Let’s say you write murder mysteries. You write a series involving an amateur sleuth that works at a funeral home: that’s your hook.  You’re also pretty funny about it.  Right there, that tells me you’re targeting readers that like Black Comedies.  Extrapolate out:  they might also like movies like The Last Supper, or Harold & Maude, or they might have enjoyed the television series Six Feet Under or even Pushing Daisies. Depending on your level of macabre, you could include Dexter in there, either the television show or the Darkly Dreaming Dexter mystery series.

Category romance:  you always write steamy stories for one particular line, involving contemporary cowboys of one sort or another. We assume your Right Reader is hooked on this.  So what else might she like?  The television series Deadwood or Justified, maybe.  She might read Larry McMurty.  She might read Diana Palmer.  Maybe it’s more the credo:  she might like anything with a high moral code and a kick ass hero. There are plenty of authors, movies, t.v. series and films that use that:  anything from Stephen King to King Arthur.

“Wait!  I don’t know any of these things!  How can I profile my Right Reader if I don’t know popular culture?”

First, deep breath.  🙂

Second, look at what you like.  Your Right Reader is not exactly like you, but she’s not a complete stranger, either.  Odds are good you guys have plenty of stuff in common.  Remember what I said in the last post, about your Right Reader being someone you’d like to hang out with?  Well, you like your book, right?  And it was influenced by something, yes?  So work from that.  Assume your Right Reader would be interested in something that influenced what makes your book special.

Third… there are tools & techniques to help you figure some of this out.

The Tricks.

1.  Netflix.

If you go to the Netflix website, they have all their movies separated by genre:  action/adventure, dramas, romance, etc.  If you click on a genre, and then look down the right hand column, you’ll see their sub-genres:  action comedy, martial arts, comic book, spy action, and that’s just for action/adventure.  You’ll be able to find things that are similar to something you’ve identified, to sort of flesh it out.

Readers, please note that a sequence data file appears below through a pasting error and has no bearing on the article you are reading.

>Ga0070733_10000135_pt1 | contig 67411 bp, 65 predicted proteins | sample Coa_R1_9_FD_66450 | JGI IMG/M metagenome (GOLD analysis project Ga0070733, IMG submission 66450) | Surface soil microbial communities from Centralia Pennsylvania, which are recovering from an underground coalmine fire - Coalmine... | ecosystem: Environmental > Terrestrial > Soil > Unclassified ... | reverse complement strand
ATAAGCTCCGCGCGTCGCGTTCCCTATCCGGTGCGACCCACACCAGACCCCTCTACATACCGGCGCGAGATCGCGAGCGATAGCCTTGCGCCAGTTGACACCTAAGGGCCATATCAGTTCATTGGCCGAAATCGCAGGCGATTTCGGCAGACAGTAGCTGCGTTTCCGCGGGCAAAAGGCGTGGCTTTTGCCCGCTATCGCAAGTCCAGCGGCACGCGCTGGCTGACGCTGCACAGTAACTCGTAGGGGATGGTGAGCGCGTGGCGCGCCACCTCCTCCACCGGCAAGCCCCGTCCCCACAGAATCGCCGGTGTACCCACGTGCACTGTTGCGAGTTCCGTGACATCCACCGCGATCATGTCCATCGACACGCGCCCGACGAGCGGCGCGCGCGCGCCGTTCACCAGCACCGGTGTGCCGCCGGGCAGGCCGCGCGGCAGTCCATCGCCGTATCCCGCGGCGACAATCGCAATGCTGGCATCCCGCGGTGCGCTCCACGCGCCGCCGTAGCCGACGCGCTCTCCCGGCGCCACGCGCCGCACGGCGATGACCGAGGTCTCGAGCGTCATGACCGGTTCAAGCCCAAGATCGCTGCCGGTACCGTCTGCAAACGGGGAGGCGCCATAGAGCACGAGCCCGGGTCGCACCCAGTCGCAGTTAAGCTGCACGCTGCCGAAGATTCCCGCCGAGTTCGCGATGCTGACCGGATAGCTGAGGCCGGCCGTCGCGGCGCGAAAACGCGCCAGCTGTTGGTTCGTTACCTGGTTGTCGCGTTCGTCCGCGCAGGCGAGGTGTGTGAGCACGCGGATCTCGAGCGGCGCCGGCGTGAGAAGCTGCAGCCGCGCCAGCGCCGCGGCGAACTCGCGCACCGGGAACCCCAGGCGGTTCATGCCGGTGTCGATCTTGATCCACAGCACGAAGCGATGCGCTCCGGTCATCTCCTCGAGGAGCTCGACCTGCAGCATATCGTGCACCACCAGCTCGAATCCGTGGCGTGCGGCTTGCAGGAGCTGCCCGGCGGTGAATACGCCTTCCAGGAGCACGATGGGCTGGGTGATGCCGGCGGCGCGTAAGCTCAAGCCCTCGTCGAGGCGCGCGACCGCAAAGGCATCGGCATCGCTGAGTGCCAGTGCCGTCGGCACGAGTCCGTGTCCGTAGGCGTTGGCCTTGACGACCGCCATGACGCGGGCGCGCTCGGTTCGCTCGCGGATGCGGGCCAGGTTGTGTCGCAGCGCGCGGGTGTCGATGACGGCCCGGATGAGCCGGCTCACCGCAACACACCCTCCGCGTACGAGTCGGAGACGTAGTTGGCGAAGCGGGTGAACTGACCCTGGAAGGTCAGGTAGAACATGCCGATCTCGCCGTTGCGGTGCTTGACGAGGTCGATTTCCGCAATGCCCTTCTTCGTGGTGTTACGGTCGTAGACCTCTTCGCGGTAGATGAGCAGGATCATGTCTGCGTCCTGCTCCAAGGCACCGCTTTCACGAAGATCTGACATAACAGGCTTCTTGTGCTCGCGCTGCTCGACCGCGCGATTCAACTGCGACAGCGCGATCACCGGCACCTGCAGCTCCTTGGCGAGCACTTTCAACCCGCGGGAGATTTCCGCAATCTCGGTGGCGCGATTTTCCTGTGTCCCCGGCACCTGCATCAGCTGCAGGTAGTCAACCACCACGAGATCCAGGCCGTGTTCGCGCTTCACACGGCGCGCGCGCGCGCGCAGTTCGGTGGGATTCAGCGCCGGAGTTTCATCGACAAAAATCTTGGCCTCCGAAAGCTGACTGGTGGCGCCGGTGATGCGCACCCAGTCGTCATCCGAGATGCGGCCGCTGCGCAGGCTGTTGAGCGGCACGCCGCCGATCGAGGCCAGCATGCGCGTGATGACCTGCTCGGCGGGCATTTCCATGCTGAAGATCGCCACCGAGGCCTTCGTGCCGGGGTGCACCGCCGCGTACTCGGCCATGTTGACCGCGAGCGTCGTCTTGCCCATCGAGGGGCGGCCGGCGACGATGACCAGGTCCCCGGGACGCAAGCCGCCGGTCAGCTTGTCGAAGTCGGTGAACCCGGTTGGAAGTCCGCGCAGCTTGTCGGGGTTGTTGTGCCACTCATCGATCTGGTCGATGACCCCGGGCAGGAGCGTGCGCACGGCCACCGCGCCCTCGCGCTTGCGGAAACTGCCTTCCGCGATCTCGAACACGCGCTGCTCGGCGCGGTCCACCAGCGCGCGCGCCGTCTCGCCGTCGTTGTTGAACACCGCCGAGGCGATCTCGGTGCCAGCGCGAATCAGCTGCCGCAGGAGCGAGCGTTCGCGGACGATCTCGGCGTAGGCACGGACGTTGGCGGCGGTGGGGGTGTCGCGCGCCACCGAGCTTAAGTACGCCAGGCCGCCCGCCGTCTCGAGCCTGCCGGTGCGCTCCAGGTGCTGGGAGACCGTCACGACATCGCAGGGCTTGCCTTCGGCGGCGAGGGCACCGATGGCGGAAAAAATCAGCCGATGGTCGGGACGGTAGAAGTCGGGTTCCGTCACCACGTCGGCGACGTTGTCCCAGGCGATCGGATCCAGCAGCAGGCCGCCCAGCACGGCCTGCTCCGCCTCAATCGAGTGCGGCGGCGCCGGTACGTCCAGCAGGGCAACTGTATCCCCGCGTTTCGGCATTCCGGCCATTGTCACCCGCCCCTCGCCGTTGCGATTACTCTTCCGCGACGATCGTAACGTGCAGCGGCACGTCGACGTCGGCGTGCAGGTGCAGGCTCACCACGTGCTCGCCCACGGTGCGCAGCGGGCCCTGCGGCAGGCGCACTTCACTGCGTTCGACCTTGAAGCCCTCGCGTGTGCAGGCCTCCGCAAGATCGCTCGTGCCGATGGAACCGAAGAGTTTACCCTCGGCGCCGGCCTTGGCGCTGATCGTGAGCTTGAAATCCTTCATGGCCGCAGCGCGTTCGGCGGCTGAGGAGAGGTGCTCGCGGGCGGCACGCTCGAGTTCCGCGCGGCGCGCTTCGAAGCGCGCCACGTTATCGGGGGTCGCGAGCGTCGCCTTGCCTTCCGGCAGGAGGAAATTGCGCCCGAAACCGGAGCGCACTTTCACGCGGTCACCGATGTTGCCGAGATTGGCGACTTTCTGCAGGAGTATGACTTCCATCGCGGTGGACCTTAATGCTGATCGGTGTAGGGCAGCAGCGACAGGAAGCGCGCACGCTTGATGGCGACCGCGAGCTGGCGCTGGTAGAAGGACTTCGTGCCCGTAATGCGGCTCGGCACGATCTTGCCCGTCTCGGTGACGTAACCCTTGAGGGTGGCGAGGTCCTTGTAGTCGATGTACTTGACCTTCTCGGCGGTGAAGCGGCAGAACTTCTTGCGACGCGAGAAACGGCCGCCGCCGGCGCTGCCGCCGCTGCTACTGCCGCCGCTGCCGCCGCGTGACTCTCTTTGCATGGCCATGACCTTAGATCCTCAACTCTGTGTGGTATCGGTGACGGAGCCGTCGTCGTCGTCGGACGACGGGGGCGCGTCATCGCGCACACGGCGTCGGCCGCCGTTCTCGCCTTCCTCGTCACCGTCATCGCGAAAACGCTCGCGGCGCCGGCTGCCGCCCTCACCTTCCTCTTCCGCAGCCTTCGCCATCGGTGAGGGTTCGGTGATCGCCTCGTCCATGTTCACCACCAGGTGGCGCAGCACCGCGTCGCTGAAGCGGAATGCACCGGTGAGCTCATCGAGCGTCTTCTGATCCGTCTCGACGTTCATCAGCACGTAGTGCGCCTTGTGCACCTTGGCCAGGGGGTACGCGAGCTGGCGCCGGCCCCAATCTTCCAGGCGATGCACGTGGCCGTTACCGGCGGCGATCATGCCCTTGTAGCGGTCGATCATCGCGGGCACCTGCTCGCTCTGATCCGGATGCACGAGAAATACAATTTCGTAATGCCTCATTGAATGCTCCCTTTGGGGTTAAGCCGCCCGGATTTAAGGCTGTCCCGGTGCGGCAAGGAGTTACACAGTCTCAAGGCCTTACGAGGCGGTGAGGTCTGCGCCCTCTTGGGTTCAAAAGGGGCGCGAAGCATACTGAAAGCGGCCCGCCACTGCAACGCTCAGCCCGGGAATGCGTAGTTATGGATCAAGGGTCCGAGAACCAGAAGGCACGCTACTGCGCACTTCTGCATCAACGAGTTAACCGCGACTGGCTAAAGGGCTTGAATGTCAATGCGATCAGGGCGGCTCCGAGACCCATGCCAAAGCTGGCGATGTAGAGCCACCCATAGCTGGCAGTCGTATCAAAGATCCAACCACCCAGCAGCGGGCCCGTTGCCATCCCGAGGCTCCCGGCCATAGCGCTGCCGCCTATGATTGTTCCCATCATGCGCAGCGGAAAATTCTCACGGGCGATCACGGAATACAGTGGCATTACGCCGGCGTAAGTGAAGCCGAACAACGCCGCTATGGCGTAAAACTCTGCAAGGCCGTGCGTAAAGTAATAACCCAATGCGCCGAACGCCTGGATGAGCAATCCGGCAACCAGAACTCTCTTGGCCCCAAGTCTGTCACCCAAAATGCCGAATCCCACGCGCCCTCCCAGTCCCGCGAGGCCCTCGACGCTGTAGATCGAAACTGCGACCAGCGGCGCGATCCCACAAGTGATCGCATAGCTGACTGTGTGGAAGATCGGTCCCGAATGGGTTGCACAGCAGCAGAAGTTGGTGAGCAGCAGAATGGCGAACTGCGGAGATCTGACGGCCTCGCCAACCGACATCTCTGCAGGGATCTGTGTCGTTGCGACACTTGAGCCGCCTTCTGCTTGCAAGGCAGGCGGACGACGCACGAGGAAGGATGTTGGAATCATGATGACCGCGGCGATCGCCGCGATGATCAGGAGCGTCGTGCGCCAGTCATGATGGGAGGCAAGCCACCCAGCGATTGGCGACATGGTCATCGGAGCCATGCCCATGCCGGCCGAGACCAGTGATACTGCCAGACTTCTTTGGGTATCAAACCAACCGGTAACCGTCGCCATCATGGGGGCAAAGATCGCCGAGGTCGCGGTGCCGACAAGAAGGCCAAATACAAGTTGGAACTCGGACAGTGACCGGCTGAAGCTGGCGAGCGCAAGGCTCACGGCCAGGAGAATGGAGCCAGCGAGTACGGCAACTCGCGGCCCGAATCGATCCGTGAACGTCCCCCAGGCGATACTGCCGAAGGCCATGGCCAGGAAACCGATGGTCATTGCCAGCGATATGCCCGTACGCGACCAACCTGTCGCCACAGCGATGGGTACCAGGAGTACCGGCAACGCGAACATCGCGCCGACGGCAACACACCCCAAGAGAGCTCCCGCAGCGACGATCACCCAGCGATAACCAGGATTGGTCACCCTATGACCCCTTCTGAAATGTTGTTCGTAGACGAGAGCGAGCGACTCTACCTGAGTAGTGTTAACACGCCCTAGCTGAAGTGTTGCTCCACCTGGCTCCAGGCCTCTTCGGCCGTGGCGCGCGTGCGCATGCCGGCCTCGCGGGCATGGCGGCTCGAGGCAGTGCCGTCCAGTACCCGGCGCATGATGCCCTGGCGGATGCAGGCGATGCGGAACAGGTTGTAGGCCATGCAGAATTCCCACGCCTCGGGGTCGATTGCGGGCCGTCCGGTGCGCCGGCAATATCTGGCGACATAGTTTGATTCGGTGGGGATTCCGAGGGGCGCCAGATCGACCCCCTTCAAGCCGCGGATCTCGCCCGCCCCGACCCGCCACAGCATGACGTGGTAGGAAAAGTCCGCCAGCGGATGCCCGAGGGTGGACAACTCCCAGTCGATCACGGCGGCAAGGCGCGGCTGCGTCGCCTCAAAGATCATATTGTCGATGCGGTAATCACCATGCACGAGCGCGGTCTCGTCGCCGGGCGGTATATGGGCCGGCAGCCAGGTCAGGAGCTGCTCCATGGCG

2.  Amazon Advanced Search.

This is incredibly useful for a number of things, I’m discovering.  Put the hook in the keywords.  Taking the funeral home mystery, I did a search on keywords black comedy and funeral home, and I chose “mystery & thrillers” under the subject.  No books showed up. (So mystery writers — here’s your chance!  Field’s wide open!)  However, two British movies did show up:  Death at a Funeral and Keeping Mum.  Something to think of for later.  Next, I went back and took funeral home out, leaving just black comedy.  That came back with 35 book results.  I’m not saying that your Right Reader will have heard of all of these, but if you glance over the list, you might see some familiar titles to add to your profile.

(The other plus?  Both of these “tricks” will at the very least show you cool stuff that you’ll probably enjoy.  So that’s something, right? 🙂 )

3.  Gnooks.

I love this site.  Once you get a sense of what writer is similar to you (or you’d like to be similar to), you can look up that author’s name, and get a “map” of authors that are similar to him or her.  Feel your writing is similar to David Eddings?  Bam!  Look who else comes up in their visual web of similar authors!

“Remind me why I care about any of this?”

Stay with me. 🙂

You can go back to the earlier posts, part 1 and part 2, that talk about why I think it’s important to have a sense of your Right Reader.  But basically, all of this is for one thing, and one thing only:

Learning how to talk to your reader when you’re not communicating through your books.